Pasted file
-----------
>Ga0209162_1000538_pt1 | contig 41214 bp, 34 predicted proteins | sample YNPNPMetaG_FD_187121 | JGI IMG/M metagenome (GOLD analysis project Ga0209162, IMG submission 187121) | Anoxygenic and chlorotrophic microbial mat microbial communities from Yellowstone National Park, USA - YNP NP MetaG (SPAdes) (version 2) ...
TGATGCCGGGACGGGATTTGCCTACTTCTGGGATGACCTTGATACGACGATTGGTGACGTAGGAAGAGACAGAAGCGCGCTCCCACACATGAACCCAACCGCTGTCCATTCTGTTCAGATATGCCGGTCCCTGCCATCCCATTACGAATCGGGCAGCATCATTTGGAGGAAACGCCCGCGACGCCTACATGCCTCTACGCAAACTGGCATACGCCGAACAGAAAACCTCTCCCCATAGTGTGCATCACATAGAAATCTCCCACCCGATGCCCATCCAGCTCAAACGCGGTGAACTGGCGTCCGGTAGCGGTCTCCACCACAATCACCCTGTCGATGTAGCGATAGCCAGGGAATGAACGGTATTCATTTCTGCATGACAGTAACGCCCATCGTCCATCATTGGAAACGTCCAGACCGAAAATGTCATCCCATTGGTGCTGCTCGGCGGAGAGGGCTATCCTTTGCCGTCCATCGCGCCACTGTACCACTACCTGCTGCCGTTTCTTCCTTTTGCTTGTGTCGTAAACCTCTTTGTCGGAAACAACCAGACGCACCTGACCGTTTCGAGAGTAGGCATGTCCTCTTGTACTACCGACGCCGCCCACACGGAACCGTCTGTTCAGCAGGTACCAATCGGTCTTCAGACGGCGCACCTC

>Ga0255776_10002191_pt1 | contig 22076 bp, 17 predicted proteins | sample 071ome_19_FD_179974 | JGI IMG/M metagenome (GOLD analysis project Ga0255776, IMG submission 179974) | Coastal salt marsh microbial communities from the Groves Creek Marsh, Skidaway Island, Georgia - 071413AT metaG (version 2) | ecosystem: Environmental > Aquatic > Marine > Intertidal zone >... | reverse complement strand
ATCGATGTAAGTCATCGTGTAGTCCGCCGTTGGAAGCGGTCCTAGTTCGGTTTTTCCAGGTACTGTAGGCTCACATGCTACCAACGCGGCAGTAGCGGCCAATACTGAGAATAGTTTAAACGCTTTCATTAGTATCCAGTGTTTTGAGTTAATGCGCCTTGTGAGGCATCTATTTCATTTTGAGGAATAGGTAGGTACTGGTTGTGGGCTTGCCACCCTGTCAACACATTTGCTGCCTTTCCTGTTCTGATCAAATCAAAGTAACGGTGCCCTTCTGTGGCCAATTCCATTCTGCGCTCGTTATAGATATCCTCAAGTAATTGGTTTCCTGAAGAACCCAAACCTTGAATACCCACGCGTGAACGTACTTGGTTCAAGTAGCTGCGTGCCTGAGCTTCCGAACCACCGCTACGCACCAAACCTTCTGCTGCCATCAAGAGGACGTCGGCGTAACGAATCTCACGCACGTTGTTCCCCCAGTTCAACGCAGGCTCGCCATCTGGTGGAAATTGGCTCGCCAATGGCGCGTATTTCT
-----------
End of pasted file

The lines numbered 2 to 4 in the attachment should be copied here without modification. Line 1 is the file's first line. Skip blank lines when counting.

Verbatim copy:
TGATGCCGGGACGGGATTTGCCTACTTCTGGGATGACCTTGATACGACGATTGGTGACGTAGGAAGAGACAGAAGCGCGCTCCCACACATGAACCCAACCGCTGTCCATTCTGTTCAGATATGCCGGTCCCTGCCATCCCATTACGAATCGGGCAGCATCATTTGGAGGAAACGCCCGCGACGCCTACATGCCTCTACGCAAACTGGCATACGCCGAACAGAAAACCTCTCCCCATAGTGTGCATCACATAGAAATCTCCCACCCGATGCCCATCCAGCTCAAACGCGGTGAACTGGCGTCCGGTAGCGGTCTCCACCACAATCACCCTGTCGATGTAGCGATAGCCAGGGAATGAACGGTATTCATTTCTGCATGACAGTAACGCCCATCGTCCATCATTGGAAACGTCCAGACCGAAAATGTCATCCCATTGGTGCTGCTCGGCGGAGAGGGCTATCCTTTGCCGTCCATCGCGCCACTGTACCACTACCTGCTGCCGTTTCTTCCTTTTGCTTGTGTCGTAAACCTCTTTGTCGGAAACAACCAGACGCACCTGACCGTTTCGAGAGTAGGCATGTCCTCTTGTACTACCGACGCCGCCCACACGGAACCGTCTGTTCAGCAGGTACCAATCGGTCTTCAGACGGCGCACCTC

>Ga0255776_10002191_pt1 | contig 22076 bp, 17 predicted proteins | sample 071ome_19_FD_179974 | JGI IMG/M metagenome (GOLD analysis project Ga0255776, IMG submission 179974) | Coastal salt marsh microbial communities from the Groves Creek Marsh, Skidaway Island, Georgia - 071413AT metaG (version 2) | ecosystem: Environmental > Aquatic > Marine > Intertidal zone >... | reverse complement strand
ATCGATGTAAGTCATCGTGTAGTCCGCCGTTGGAAGCGGTCCTAGTTCGGTTTTTCCAGGTACTGTAGGCTCACATGCTACCAACGCGGCAGTAGCGGCCAATACTGAGAATAGTTTAAACGCTTTCATTAGTATCCAGTGTTTTGAGTTAATGCGCCTTGTGAGGCATCTATTTCATTTTGAGGAATAGGTAGGTACTGGTTGTGGGCTTGCCACCCTGTCAACACATTTGCTGCCTTTCCTGTTCTGATCAAATCAAAGTAACGGTGCCCTTCTGTGGCCAATTCCATTCTGCGCTCGTTATAGATATCCTCAAGTAATTGGTTTCCTGAAGAACCCAAACCTTGAATACCCACGCGTGAACGTACTTGGTTCAAGTAGCTGCGTGCCTGAGCTTCCGAACCACCGCTACGCACCAAACCTTCTGCTGCCATCAAGAGGACGTCGGCGTAACGAATCTCACGCACGTTGTTCCCCCAGTTCAACGCAGGCTCGCCATCTGGTGGAAATTGGCTCGCCAATGGCGCGTATTTCT